The past week here at Point Reyes has been very busy with the Big Time Festival. Just to recap from past blogs, the Big Time Festival is a celebration of the traditions and heritage of the Coast Miwok tribe, and this event was the capstone project for my internship!
In preparation for the event, besides the logistics of collecting enough tables and shade canopies for all the vendors and demonstrators, I developed interpretive materials to place a new focus on the tribe’s future self-determination. The event pamphlet I designed contains a page about Traditional Ecological Knowledge, quoted below:
Traditional ecological knowledge refers to the evolving knowledge acquired by indigenous and local peoples over hundreds or thousands of years through direct contact with the environment, gained through many generations of learning passed down by elders about practical and spiritual practices. This knowledge is specific to a location and is an accumulating body of knowledge, practice, and belief about the relationship of living beings with one another and with the environment.
Early European accounts of California tell of pristine and bountiful “wilderness” untouched by humans, however we are now learning this is not the case! Here in Point Reyes National Seashore, the Coast Miwok worked the land for centuries, nurturing beneficial plants by removing harmful pests, pruning, and leaving enough for the plants to continue to prosper. As well, many California Indians, including the Coast Miwok, intentionally set fire to lands, which boosted plant productivity, controlled pests, removed underbrush, regenerated the soil, and attracted animals to the increased growth. The Coast Miwok people practiced another form of landscape management in that they intentionally transplanted small California bay trees (Umbellularia californica) to new habitats.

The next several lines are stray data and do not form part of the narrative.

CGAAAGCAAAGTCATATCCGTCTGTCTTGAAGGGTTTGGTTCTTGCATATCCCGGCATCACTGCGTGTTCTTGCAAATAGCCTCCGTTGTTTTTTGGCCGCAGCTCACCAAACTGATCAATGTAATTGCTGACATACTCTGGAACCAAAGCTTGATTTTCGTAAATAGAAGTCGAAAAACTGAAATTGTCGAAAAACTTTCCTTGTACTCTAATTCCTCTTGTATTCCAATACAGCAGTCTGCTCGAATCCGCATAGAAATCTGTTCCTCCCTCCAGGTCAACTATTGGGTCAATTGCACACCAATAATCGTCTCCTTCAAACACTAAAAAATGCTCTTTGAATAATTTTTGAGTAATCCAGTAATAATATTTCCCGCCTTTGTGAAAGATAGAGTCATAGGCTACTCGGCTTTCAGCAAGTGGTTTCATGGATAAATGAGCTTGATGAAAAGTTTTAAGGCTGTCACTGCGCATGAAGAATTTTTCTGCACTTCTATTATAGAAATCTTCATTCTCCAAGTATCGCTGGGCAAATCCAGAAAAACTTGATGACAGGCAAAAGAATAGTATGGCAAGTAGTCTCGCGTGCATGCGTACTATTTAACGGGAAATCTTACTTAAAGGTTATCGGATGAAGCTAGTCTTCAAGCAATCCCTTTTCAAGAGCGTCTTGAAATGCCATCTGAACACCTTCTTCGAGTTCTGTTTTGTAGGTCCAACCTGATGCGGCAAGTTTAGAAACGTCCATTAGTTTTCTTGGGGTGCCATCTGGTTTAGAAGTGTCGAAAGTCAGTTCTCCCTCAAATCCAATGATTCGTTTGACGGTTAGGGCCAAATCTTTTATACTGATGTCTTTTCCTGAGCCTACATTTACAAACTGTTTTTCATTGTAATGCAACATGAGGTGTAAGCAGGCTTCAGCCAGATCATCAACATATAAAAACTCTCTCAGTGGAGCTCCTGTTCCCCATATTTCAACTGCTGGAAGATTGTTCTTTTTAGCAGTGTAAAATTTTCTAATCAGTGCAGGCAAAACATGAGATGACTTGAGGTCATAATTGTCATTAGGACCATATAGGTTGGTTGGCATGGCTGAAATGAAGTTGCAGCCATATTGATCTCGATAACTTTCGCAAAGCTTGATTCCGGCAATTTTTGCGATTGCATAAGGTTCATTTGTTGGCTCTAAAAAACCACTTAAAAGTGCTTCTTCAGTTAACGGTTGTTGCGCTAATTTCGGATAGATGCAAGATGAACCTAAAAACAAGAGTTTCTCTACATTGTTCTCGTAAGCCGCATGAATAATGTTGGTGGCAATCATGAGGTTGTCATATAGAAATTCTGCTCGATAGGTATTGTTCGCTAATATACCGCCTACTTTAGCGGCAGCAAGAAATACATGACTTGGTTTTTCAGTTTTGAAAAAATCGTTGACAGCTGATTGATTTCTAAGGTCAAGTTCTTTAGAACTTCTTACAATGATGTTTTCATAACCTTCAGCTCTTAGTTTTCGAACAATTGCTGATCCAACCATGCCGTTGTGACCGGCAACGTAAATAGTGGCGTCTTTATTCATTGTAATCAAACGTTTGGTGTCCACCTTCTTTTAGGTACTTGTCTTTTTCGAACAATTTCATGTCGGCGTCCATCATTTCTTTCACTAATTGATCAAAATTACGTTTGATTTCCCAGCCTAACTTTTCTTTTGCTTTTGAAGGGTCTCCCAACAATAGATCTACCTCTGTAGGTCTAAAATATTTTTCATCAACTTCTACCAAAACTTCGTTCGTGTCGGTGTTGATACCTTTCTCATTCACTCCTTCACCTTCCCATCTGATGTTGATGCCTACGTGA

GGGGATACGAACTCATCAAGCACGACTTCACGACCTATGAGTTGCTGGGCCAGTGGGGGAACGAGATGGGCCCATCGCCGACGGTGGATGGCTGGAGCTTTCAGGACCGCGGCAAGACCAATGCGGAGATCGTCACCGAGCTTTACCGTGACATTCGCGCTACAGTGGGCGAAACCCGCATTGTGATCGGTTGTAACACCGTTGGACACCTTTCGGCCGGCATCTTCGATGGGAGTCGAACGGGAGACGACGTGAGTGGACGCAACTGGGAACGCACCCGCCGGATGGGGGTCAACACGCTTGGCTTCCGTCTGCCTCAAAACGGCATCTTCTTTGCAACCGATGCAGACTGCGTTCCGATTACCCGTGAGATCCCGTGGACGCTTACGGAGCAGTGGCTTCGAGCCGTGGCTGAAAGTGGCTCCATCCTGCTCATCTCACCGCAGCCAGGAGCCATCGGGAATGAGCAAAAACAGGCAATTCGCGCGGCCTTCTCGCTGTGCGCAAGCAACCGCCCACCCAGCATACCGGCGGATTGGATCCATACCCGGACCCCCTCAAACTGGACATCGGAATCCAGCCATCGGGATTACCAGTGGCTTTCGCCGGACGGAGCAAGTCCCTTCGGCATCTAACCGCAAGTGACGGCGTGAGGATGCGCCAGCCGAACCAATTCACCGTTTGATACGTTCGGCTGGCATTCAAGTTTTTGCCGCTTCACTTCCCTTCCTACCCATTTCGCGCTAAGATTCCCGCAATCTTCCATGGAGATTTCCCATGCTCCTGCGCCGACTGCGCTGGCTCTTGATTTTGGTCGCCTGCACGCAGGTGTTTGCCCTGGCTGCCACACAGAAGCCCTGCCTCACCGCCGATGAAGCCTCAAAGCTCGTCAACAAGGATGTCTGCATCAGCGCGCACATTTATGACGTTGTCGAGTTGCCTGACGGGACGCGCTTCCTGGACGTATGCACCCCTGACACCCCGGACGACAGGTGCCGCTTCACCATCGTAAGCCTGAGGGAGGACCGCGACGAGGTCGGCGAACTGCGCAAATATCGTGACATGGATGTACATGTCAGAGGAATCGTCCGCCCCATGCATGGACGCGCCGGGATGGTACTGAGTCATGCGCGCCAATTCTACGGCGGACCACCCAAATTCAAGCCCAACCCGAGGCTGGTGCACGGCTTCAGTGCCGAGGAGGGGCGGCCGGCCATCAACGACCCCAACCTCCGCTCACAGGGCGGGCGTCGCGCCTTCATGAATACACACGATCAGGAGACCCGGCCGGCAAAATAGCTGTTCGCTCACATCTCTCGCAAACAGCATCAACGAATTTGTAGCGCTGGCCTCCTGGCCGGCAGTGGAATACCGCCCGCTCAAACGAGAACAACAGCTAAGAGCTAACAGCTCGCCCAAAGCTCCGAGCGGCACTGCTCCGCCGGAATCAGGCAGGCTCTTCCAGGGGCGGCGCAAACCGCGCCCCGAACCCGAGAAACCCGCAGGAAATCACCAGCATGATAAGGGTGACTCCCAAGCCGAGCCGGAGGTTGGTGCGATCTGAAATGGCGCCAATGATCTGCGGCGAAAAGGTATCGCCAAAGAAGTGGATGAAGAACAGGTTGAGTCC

In addition to the pamphlet, I created a timeline about the Coast Miwok and the Federated Indians of Graton Rancheria (the park’s official tribal partner). This activity aimed to highlight the long pre-contact Native Californian presence in Point Reyes. I also chose to focus on the importance of oral traditions and stories in passing down Coast Miwok culture through time.
The event was a huge success, and I spent the day acting as event photographer. All of my hard work paid off, and I got to enjoy watching the speakers, dancers, and acorn demonstrators. I was most pleased by seeing visitors engaging with my timeline, and I later learned that the Vice Chair of the Federated Indians of Graton Rancheria even complimented my work!
In addition to the festival, I have been developing a standard operating procedure for Tule grass (Schoenoplectus acutus) collection for future tribal outreach and education. This entailed much research about the plant and identifying locations in the park where it can be found. This document will be used to guide the harvesting of Tule grass so that the tribe can teach their youth the process of making traditional structures and goods.
I am hard at work finalizing my poster presentation that I will talk about in Washington D.C. in a couple weeks from now, and I’ll be sure to share my project in next week’s final blog! Until then, take care, and please leave any questions or comments below!